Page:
compile options+documentation consistency

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compile options+documentation consistency

Danil Zagoskin-2
Hi!

I had a simple task: get an AST of a module (.erl) after preprocessing it (includes + parse_transforms).

This is how I first understood some options:
* 'P' — get a transformed code instead of a compiled module
* 'binary' — get a result in return value instead of a file

So, I run compile:file("example.erl", ['P', binary]) and indeed get an AST in third position of returned tuple.
Surprise: example.P file is still written on disk, and it contains Erlang code, not the returned AST.

Reading the compile.erl I found an undocumented 'to_pp' option.
Passing 'to_pp' alone also generates example.P file, but this time it contains AST.
Passing both 'to_pp' and 'binary' works as I wanted — AST in returned tuple, no files written.

My suggestions:
* make 'binary' (well, naming legacy) always switch from only writing to file to only returning result.
* associate every content with its own file extension (e.g. example.ast for AST)
* document 'to_pp' and other options

This would make using compiler in non-trivial way easier:
* choose at which pass should compiler stop
* choose where the result goes


Any thoughts on this?

--
Danil Zagoskin | [hidden email]

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Re: compile options+documentation consistency

Danil Zagoskin-2
One thing more (to not create extra thread)

In the documentations there are notes describing some options behaviour, e.g.
> The options {nowarn_unused_function, FAs}, {nowarn_bif_clash, FAs}, and {nowarn_deprecated_function, MFAs}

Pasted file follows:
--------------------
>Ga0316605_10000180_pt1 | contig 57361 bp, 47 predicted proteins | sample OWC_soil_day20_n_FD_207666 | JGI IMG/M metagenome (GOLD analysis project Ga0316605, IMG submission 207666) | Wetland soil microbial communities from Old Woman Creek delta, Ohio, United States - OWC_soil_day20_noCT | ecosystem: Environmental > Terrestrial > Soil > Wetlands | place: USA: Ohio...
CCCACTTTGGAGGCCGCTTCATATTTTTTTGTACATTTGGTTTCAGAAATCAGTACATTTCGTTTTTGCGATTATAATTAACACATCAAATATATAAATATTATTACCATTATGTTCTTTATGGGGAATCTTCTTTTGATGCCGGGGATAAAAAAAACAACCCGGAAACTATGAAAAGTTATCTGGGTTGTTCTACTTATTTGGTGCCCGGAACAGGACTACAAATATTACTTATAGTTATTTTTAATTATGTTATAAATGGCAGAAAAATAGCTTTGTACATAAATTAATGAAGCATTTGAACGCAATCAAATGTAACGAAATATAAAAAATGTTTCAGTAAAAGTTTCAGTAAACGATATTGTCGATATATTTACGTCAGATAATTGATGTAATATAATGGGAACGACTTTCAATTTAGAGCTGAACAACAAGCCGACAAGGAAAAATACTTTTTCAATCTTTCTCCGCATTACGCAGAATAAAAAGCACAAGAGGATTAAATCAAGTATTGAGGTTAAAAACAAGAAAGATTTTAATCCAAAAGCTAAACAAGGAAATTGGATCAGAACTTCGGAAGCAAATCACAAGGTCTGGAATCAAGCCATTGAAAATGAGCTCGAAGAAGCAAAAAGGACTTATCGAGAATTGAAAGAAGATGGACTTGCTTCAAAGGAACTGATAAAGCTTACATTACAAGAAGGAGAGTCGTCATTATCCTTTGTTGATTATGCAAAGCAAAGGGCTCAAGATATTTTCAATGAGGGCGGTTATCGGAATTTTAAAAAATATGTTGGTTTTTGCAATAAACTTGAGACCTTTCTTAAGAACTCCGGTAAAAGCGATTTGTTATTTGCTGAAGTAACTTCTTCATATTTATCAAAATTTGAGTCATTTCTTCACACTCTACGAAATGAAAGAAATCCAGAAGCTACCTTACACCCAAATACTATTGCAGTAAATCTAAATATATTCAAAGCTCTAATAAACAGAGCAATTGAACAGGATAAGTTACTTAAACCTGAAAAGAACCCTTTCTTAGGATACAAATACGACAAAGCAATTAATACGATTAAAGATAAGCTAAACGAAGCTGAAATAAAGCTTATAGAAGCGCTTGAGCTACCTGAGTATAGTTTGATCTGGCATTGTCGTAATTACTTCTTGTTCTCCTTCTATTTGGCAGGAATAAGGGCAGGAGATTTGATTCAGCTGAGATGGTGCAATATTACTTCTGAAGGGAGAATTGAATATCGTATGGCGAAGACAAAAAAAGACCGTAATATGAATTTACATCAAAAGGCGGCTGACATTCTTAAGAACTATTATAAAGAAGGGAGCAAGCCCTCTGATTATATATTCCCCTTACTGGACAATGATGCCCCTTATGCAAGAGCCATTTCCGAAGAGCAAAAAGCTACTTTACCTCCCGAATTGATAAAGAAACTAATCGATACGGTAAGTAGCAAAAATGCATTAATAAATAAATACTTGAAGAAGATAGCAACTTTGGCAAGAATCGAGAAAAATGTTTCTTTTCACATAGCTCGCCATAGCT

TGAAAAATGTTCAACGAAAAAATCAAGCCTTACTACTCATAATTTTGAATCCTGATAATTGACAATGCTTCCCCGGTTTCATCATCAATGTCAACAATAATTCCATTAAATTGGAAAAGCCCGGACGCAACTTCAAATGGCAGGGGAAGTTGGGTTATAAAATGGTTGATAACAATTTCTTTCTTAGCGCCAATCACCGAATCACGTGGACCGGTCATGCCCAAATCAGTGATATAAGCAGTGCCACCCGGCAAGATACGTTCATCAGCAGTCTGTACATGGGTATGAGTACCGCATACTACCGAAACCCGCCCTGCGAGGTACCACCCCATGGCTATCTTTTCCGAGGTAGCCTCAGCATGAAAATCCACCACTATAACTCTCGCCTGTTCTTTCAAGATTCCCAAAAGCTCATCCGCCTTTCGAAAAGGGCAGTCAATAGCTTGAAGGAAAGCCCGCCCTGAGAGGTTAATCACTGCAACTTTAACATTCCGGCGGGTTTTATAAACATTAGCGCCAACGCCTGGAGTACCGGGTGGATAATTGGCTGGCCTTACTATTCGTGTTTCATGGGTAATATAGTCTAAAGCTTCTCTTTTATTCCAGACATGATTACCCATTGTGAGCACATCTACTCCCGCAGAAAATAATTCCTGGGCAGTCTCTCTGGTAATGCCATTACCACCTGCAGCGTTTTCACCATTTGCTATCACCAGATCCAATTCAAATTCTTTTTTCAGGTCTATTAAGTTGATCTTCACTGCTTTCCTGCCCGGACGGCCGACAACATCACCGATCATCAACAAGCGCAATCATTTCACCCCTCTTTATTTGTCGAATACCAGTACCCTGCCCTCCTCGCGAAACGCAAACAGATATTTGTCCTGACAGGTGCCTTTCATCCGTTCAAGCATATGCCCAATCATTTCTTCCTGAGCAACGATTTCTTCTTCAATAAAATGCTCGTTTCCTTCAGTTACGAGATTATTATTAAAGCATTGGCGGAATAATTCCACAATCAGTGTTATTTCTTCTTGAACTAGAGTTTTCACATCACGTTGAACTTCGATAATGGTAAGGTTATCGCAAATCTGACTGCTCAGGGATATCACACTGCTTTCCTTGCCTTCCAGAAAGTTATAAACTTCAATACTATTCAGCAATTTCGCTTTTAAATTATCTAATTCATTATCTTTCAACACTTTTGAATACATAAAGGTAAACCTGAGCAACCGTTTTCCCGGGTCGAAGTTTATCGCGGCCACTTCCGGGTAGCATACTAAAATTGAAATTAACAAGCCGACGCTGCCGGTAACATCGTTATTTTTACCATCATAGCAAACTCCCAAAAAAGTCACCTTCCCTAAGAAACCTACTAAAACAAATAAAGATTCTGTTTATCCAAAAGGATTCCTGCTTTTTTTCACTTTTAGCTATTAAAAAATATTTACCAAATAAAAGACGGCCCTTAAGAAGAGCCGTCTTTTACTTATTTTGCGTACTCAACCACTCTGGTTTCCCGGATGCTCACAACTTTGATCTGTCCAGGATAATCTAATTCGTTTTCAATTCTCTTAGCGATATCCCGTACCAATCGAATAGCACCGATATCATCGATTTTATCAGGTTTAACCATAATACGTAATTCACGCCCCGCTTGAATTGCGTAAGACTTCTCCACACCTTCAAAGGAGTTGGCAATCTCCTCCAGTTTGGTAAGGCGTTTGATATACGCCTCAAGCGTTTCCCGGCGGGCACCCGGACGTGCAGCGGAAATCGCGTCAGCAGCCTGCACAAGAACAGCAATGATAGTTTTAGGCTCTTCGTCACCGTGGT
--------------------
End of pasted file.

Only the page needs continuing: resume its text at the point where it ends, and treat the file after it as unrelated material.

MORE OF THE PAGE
> are only recognized when given in files. They are not affected by options
> warn_unused_function, warn_bif_clash, or warn_deprecated_function.

It's hard to notice them if you read about affected options — this note is almost 2 screens below
the nowarn_deprecated_function description.

Maybe it would be easier to read the note if affected options had a link to it, e.g.

> {nowarn_deprecated_function, MFAs}
> (This option works only when given in a file and has a precedence over warn_deprecated_function option. See Note [4] for details)
> Turns off warnings for calls to deprecated functions likenowarn_deprecated_function
> does, but only for the mentioned functions. MFAs is a tuple {Module,Name,Arity} or a list of such tuples.


On Wed, Jun 6, 2018 at 1:16 PM, Danil Zagoskin <[hidden email]> wrote:
Hi!

I had a simple task: get an AST of a module (.erl) after preprocessing it (includes + parse_transforms).

This is how I first understood some options:
* 'P' — get a transformed code instead of a compiled module
* 'binary' — get a result in return value instead of a file

So, I run compile:file("example.erl", ['P', binary]) and indeed get an AST in third position of returned tuple.
Surprise: example.P file is still written on disk, and it contains Erlang code, not the returned AST.

Reading the compile.erl I found an undocumented 'to_pp' option.
Passing 'to_pp' alone also generates example.P file, but this time it contains AST.
Passing both 'to_pp' and 'binary' works as I wanted — AST in returned tuple, no files written.

My suggestions:
* make 'binary' (well, naming legacy) always switch from only writing to file to only returning result.
* associate every content with its own file extension (e.g. example.ast for AST)
* document 'to_pp' and other options

This would make using compiler in non-trivial way easier:
* choose at which pass should compiler stop
* choose where the result goes


Any thoughts on this?

--
Danil Zagoskin | [hidden email]



--
Danil Zagoskin | [hidden email]

_______________________________________________
erlang-questions mailing list
[hidden email]
http://erlang.org/mailman/listinfo/erlang-questions